I’m watching the live TV coverage of President Obama’s landing at the Hiroshima Heliport as I write this. To hear the Japanese newscaster describe his landing as a “historic moment” gives me chills. I’m having trouble finding the words to express exactly how proud I am to be American right now. It’s moments like this- where my country’s leader respectfully and courageously acknowledges a terrible past while optimistically looking toward the future- that make me want to pound my chest and yell with all my heart, “This is the American spirit! This is what it means to be American!” He even bowed while shaking the hands of various important people, illustrating a basic knowledge of Japanese culture, therefore demonstrating his respect toward the culture and its people. That’s my President.
President Obama’s speech was even better. It was full of optimism while still being somewhat realistic, and fully described the importance of visiting places like Hiroshima and Nagasaki. It’s painful to keep reminding ourselves of these awful events; but if we choose to forget that fateful day we run the risk of making that same mistake in the future. He also made clear that recognizing our failures and knowing that we can do better is what makes us human. It’s what binds us all in this weird, wondrous thing we call life, on this planet we call home. President Obama is right: life is worth protecting, and our job is not done until everyone has their right to life, liberty, and happiness. (He actually quoted the US Constitution and I lost it- the tears just overflowed.)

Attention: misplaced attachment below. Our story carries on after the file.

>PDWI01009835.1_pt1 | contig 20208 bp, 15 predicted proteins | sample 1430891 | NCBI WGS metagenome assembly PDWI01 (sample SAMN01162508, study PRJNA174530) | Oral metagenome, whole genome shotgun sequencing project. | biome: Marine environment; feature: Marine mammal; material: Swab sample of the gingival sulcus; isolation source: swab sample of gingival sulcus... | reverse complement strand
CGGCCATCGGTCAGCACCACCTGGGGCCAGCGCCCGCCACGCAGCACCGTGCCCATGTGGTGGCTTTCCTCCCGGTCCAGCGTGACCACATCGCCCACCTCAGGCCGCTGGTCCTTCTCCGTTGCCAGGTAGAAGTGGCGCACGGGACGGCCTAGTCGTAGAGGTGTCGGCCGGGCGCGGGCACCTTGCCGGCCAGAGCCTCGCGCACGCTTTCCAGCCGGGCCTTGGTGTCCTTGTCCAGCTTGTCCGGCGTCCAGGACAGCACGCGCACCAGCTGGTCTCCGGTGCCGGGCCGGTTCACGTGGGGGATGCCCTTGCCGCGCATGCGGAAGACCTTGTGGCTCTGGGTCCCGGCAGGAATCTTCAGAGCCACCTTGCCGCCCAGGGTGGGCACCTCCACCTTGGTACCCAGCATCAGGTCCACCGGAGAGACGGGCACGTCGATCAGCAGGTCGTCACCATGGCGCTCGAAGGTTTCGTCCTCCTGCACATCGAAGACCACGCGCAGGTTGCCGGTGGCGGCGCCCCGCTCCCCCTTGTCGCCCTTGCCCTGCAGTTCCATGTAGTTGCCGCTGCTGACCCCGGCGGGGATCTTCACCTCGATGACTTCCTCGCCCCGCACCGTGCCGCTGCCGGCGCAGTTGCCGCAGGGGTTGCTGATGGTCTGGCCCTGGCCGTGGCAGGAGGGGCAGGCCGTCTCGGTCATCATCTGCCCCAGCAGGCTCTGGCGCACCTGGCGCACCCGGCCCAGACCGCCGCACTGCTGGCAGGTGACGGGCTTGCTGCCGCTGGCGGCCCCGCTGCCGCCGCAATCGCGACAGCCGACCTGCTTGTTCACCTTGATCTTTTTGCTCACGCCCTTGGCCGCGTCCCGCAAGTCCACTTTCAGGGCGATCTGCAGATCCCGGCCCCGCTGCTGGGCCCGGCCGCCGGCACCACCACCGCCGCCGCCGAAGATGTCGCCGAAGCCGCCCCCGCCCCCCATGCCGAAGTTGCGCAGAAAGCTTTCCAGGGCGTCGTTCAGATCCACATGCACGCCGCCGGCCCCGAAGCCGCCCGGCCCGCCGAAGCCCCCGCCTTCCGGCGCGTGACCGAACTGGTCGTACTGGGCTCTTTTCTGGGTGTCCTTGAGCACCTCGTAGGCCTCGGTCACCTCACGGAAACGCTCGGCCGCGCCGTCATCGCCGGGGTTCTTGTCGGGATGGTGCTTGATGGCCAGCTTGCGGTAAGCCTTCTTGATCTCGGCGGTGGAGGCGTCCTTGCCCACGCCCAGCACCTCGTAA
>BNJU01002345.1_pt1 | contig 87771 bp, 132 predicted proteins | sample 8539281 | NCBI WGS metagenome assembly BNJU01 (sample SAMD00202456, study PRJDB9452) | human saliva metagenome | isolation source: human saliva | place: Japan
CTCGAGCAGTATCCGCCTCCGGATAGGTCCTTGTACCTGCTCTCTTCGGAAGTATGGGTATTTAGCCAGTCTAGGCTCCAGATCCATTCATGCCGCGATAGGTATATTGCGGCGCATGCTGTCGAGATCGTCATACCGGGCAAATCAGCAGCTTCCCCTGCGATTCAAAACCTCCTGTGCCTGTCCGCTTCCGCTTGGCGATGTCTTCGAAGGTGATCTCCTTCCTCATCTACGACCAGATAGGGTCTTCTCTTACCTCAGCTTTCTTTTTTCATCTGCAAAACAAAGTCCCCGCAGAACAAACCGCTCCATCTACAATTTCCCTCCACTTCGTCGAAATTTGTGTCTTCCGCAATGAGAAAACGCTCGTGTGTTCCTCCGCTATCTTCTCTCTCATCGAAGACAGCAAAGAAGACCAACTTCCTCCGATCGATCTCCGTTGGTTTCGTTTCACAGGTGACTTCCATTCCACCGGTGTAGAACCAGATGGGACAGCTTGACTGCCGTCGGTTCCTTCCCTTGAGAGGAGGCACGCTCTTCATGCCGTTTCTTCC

After his speech, he spoke to three survivors of the atomic bomb in Hiroshima. It’s not clear at this point what words were exchanged, but one thing was clear: the language barrier didn't matter and all that was between the President and those survivors was heartfelt smiles. One of the survivors was so overcome with emotion that he actually wiped tears from his eyes. And then something happened that made me cry: the President hugged the man. It’s such a simple gesture that we do practically daily in the US, but to see the President of the United States, leader of the country that dropped the bomb, hug a survivor of that same terrible weapon was very overwhelming. (After reading a Japan Times article on Obama’s visit, I learned that the man Obama hugged is Shigeaki Mori, a-bomb survivor and creator of the memorial for American WWII POWs killed at Hiroshima. Just…wow.)
What I took away from the moment was this: if America, as leader of the free world, doesn’t step forward first and actively strive for a better, more peaceful world, who will?
PS- As a crazed nationalist who is working towards a more weaponized Japan,
I hope Prime Minister Abe listened carefully to Obama’s words as he stood at the President’s side.